Craftfulness by Arzu Tahsin and Rosemary Davison
Integrating mindfulness, neuroscience, positive psychology, and creativity research, Craftfulness offers a thought-provoking and surprising reconsideration of craft, and how making things with your hands can connect us to our deepest selves and improve our well-being and overall happiness.
We should get this out of the way: Craftfulness is not a “crafting book.” Rather, it is an investigation of the wisdom generations of men and women know to be true: that making things is a vital means of self-expression, self-realization, and self-help that sparks the mind, touches the soul, and rejuvenates the spirit.
Integrating mindfulness, neuroscience, positive psychology, and creativity research, Rosemary Davidson and Arzu Tahsin explore how the simple act of making something from scratch impacts mental well-being, and offer a brilliantly reasoned argument in favor of craft.
Happiness by Andy Cope
Happiness, calm and enlightenment need not be elusive concepts which we hear of in theory but are never able to capture. This funny, practical book by Andy Cope, the Dr. of Happiness, will show you how to transform your thinking, change gear and find a fresh new perspective that will leave you better focused on the things that matter, healthier and a great deal happier.
Uncommon Knowledge edited by Tom Standage
The world can be an amazing place if you know the right questions to ask:
How did carrots become orange? What's stopping us from having a four-day week? How can we remove all the broken bits of satellite from orbit? If everything is so terrible, why is the global suicide rate falling?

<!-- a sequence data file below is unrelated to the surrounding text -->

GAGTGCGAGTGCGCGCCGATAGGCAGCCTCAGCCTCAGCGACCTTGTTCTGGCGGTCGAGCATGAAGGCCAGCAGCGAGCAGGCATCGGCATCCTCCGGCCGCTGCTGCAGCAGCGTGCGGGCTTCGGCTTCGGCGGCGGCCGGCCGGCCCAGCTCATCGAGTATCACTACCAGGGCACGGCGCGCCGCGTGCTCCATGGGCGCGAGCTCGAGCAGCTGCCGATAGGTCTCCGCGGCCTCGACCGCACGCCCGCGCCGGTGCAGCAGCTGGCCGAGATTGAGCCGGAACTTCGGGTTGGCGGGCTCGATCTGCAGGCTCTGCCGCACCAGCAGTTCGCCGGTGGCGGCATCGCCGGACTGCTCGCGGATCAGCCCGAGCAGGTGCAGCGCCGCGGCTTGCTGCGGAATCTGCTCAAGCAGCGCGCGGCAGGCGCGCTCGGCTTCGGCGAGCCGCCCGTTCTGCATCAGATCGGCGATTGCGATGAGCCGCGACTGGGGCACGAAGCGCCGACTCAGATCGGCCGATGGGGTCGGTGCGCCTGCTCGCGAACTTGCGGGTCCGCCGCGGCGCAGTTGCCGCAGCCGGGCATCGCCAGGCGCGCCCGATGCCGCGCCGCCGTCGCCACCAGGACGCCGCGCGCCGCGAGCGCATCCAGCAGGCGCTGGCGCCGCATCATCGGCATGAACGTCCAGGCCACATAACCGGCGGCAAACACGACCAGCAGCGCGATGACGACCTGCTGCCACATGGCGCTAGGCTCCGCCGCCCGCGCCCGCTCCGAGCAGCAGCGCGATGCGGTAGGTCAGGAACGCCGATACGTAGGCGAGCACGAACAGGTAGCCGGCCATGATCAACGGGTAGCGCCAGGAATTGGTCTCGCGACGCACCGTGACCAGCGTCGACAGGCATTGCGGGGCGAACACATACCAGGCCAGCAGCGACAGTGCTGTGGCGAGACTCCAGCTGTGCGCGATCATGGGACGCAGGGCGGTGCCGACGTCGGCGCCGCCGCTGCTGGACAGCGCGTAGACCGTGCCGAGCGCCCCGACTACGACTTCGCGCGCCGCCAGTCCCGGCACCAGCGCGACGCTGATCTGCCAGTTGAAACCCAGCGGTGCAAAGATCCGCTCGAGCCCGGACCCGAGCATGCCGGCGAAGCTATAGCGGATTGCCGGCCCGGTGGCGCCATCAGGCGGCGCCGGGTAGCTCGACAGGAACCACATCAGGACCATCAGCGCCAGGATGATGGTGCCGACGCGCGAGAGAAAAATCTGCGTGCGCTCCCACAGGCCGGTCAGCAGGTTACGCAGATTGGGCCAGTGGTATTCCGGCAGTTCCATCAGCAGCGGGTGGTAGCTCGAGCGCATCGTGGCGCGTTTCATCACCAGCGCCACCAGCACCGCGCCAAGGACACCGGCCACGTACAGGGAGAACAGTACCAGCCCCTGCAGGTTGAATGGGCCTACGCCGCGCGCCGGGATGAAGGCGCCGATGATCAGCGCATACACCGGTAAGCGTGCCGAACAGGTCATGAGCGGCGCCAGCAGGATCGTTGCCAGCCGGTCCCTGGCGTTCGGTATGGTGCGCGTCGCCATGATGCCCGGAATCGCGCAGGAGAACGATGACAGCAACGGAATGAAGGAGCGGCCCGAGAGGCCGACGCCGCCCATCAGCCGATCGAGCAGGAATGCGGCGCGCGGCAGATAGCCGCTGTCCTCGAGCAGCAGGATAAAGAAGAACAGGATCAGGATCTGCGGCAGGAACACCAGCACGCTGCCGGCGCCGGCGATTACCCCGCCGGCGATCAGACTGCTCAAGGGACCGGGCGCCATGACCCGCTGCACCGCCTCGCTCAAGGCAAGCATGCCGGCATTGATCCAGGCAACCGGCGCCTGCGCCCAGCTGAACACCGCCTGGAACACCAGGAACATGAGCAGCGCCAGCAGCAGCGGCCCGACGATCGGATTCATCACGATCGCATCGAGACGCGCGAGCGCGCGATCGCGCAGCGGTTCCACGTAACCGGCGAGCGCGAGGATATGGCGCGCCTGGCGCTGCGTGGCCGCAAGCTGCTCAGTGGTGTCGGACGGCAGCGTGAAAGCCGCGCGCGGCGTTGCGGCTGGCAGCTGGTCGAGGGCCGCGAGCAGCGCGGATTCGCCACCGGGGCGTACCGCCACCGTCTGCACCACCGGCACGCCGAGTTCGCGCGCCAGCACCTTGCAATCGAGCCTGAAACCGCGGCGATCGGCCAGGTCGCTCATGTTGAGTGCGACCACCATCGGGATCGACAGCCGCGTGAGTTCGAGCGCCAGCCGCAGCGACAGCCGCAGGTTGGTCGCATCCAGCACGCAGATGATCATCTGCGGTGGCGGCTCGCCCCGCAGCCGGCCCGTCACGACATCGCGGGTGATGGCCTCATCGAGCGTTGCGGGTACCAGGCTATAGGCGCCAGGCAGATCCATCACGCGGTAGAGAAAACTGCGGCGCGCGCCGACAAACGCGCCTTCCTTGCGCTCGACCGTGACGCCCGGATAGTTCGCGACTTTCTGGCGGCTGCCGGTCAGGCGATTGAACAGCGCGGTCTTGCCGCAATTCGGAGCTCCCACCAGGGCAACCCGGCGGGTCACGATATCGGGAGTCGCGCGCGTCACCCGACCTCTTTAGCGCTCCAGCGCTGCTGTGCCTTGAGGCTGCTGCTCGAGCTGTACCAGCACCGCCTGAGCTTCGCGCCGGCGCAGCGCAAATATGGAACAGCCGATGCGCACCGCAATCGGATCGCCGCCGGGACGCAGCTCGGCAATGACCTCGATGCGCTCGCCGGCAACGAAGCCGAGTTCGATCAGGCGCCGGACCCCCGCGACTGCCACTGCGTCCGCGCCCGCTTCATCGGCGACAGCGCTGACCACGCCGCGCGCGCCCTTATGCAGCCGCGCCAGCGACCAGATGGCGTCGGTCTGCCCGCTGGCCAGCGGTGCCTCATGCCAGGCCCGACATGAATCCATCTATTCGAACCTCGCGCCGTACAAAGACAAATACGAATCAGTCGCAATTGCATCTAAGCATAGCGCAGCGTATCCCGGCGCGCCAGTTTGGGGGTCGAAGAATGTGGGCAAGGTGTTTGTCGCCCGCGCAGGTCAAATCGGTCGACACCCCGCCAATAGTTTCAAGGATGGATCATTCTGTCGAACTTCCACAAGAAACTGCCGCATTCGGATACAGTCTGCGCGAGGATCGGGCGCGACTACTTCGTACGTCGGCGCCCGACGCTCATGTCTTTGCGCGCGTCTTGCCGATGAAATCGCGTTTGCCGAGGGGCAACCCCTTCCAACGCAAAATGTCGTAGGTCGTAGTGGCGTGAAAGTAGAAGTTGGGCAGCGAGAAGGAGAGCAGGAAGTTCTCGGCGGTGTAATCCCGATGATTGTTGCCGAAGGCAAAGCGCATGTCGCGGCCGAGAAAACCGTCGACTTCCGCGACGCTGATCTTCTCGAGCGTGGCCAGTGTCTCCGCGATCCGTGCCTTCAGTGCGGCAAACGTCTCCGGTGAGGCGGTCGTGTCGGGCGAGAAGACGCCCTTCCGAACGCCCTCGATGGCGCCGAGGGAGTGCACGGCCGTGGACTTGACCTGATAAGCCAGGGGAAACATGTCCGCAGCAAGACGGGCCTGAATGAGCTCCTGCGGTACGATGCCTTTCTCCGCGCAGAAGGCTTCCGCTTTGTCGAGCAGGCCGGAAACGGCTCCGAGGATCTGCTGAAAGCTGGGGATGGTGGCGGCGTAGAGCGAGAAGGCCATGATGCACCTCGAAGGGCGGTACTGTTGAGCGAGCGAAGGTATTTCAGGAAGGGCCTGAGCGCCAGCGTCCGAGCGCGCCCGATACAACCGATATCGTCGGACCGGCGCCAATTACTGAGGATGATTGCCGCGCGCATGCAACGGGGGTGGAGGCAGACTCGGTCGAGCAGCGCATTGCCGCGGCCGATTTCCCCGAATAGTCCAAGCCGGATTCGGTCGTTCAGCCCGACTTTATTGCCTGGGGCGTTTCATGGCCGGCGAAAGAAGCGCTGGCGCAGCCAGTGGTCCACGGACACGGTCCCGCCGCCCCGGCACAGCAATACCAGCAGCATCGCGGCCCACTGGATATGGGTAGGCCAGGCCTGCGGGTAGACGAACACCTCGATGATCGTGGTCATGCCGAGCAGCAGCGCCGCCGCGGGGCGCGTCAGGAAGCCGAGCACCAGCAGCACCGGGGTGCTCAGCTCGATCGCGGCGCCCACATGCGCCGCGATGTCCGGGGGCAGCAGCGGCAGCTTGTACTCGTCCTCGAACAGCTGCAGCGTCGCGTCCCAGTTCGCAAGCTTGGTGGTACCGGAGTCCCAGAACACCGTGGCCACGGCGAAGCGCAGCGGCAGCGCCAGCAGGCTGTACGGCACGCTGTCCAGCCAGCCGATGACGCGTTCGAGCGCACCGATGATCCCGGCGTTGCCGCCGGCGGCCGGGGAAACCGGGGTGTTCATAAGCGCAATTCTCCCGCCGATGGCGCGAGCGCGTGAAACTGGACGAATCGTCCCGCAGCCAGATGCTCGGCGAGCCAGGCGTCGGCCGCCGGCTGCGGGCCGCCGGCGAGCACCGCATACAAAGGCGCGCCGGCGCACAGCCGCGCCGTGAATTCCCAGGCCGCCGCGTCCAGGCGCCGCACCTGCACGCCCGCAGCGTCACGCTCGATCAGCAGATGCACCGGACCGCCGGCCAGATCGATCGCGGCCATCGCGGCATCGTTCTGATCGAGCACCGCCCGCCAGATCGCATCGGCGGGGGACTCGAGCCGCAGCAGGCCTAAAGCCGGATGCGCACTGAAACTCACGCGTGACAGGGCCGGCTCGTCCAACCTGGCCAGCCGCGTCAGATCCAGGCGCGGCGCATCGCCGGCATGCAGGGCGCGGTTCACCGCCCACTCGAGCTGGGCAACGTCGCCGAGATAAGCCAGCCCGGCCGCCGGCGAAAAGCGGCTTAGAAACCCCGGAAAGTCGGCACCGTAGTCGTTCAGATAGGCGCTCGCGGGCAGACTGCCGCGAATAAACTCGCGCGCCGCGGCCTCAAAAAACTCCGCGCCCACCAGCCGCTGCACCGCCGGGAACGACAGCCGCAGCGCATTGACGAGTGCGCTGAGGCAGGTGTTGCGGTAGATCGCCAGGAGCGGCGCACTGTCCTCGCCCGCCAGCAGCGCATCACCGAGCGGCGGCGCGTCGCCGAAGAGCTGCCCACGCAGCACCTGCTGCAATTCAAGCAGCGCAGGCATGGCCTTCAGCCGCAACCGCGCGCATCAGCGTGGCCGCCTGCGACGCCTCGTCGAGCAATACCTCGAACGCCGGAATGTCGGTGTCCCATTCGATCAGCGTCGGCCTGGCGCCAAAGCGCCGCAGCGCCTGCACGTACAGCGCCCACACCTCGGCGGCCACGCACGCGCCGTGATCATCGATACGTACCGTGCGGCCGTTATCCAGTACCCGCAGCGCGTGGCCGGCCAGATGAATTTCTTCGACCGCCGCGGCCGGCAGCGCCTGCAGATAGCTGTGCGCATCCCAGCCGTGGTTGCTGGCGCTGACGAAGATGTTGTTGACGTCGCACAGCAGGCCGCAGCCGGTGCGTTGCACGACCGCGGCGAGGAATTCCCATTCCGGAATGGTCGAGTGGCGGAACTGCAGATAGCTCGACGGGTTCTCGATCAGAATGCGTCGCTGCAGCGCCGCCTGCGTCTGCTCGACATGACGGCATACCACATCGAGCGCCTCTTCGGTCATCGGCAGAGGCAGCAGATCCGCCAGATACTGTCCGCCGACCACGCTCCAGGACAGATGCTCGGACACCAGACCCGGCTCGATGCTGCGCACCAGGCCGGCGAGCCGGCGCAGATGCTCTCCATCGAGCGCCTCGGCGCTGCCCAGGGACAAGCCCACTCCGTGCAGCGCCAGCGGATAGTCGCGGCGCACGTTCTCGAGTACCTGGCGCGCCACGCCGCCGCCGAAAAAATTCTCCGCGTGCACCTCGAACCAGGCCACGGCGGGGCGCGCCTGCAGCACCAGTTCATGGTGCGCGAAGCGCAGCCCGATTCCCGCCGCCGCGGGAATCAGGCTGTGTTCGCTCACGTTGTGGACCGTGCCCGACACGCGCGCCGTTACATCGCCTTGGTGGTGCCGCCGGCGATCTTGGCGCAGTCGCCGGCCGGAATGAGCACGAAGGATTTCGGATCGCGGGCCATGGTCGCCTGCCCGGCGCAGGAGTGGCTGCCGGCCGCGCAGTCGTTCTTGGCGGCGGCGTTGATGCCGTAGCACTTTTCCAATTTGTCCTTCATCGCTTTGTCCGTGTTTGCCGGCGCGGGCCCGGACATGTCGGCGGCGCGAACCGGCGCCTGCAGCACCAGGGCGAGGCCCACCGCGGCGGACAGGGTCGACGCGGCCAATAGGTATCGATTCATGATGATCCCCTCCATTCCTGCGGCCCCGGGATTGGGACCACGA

The keen minds of the Economist love to look beyond everyday appearances to find out what really makes things tick. In this latest collection of The Economist Explains, they have gathered together the juiciest fruits of their never-ending quest for answers. For an uncommonly interesting read, take a peek at some Uncommon Knowledge - and pass it on! The world only gets more amazing when discoveries are shared.
Creativity by John Cleese
We can all be more creative. John Cleese shows us how.
Creativity is usually regarded as a mysterious, rare gift that only a few possess. John Cleese begs to differ, and in this short, immensely practical and often very amusing guide he shows it's a skill that anyone can acquire. Drawing on his lifelong experience as a writer, he shares his insights into the nature of the creative process, and offers advice on how to get your own inventive juices flowing.
What do you need to do to get yourself in the right frame of mind? When do you know that you've come up with something that might be worth pursuing? What do you do if you think you've hit a brick wall?
Not only does he explain the way your mind works as you search for inspiration, he also shows that, regardless of the task you've set yourself, you can learn to be better at coming up with a promising idea, refining it and knowing when you're ready to act on it.
We can all unlock new reserves of creativity within ourselves. John Cleese shows us how.